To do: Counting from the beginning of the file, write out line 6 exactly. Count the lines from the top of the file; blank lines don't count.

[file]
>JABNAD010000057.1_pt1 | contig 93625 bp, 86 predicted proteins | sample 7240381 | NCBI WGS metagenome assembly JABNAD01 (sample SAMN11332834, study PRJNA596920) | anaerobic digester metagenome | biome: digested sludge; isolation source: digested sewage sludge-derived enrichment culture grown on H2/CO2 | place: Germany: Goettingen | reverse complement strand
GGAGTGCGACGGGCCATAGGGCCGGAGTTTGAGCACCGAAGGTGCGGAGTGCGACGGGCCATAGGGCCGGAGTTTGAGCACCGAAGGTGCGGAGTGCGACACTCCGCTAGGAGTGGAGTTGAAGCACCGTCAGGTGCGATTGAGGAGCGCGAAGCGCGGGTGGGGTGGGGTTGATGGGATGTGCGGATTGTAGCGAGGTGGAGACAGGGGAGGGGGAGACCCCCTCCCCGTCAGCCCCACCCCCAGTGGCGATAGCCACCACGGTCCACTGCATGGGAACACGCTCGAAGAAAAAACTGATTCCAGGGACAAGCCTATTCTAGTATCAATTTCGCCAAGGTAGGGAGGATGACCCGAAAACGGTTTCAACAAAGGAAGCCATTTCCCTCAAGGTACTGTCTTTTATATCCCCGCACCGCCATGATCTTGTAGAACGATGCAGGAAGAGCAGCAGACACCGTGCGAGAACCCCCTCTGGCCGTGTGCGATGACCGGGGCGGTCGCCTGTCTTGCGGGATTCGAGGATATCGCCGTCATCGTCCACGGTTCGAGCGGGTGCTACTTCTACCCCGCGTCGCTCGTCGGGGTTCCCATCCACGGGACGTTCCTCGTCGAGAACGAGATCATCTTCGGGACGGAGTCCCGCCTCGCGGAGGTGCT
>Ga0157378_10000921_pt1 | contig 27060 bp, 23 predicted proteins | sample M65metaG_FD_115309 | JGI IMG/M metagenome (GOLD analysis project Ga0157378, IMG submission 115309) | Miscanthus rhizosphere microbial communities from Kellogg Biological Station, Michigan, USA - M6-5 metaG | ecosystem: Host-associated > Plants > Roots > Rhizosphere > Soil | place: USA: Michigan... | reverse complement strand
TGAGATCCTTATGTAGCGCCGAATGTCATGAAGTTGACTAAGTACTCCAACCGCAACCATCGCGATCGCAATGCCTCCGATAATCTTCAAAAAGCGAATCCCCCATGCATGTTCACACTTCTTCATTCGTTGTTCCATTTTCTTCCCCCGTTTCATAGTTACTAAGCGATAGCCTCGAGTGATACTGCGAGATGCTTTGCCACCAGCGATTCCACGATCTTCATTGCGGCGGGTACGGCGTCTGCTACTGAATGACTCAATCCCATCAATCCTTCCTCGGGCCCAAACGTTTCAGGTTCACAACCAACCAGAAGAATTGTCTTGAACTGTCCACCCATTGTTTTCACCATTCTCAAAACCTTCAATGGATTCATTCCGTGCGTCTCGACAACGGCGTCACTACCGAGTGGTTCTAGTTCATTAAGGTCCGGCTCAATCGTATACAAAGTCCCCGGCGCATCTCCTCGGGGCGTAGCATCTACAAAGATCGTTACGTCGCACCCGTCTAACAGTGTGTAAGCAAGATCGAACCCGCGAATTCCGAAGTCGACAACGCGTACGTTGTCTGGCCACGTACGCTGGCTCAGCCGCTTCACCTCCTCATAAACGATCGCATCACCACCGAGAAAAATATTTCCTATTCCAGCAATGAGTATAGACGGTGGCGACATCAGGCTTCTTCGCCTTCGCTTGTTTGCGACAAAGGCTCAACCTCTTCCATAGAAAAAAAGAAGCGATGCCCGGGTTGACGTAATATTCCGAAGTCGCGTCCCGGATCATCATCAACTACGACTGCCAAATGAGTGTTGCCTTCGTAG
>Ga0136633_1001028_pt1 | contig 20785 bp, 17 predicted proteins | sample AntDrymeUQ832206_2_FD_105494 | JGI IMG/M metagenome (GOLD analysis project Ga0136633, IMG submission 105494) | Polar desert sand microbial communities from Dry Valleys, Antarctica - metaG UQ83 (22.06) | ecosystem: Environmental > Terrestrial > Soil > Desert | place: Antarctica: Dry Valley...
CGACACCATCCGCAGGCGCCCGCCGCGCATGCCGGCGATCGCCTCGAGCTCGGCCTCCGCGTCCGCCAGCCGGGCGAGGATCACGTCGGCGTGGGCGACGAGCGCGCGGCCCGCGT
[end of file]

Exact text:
CGACACCATCCGCAGGCGCCCGCCGCGCATGCCGGCGATCGCCTCGAGCTCGGCCTCCGCGTCCGCCAGCCGGGCGAGGATCACGTCGGCGTGGGCGACGAGCGCGCGGCCCGCGT